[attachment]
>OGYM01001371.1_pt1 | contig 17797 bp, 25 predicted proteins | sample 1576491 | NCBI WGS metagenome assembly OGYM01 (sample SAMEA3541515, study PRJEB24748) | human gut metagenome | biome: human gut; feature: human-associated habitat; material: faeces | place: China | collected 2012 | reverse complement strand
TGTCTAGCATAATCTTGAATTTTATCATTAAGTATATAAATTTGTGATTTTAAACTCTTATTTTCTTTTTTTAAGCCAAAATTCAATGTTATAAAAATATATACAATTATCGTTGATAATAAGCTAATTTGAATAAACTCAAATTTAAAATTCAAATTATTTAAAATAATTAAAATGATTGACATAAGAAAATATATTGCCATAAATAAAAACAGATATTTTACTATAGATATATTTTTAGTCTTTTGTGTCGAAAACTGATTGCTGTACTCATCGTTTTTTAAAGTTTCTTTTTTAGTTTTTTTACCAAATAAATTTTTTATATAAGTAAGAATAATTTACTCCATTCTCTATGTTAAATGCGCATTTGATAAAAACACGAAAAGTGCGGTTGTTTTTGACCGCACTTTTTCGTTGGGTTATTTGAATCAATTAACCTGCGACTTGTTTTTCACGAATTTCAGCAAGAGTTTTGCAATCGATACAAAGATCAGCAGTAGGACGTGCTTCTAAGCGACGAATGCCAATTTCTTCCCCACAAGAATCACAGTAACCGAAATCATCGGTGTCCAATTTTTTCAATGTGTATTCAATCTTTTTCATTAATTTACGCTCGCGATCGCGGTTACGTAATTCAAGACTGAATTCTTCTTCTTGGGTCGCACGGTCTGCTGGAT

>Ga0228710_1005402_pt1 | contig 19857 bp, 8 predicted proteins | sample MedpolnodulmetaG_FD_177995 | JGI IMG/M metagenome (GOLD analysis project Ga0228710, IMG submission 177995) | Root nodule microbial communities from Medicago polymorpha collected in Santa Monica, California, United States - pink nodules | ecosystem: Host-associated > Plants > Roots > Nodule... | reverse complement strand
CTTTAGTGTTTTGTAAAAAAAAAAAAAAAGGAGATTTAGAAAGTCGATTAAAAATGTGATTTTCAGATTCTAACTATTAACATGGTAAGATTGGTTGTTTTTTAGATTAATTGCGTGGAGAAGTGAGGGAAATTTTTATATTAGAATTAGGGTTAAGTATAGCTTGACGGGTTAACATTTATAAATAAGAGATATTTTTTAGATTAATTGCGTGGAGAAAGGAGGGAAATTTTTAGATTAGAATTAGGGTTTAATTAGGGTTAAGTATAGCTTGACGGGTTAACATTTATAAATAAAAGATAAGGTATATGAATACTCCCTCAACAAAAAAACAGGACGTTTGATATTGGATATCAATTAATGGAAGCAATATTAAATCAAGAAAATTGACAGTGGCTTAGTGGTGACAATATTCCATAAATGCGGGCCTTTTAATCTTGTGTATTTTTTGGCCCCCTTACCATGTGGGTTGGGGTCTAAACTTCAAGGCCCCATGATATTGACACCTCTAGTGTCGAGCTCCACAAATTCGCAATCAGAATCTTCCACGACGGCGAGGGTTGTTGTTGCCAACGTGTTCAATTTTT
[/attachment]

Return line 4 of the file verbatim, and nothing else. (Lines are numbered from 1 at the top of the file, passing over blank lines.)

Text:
CTTTAGTGTTTTGTAAAAAAAAAAAAAAAGGAGATTTAGAAAGTCGATTAAAAATGTGATTTTCAGATTCTAACTATTAACATGGTAAGATTGGTTGTTTTTTAGATTAATTGCGTGGAGAAGTGAGGGAAATTTTTATATTAGAATTAGGGTTAAGTATAGCTTGACGGGTTAACATTTATAAATAAGAGATATTTTTTAGATTAATTGCGTGGAGAAAGGAGGGAAATTTTTAGATTAGAATTAGGGTTTAATTAGGGTTAAGTATAGCTTGACGGGTTAACATTTATAAATAAAAGATAAGGTATATGAATACTCCCTCAACAAAAAAACAGGACGTTTGATATTGGATATCAATTAATGGAAGCAATATTAAATCAAGAAAATTGACAGTGGCTTAGTGGTGACAATATTCCATAAATGCGGGCCTTTTAATCTTGTGTATTTTTTGGCCCCCTTACCATGTGGGTTGGGGTCTAAACTTCAAGGCCCCATGATATTGACACCTCTAGTGTCGAGCTCCACAAATTCGCAATCAGAATCTTCCACGACGGCGAGGGTTGTTGTTGCCAACGTGTTCAATTTTT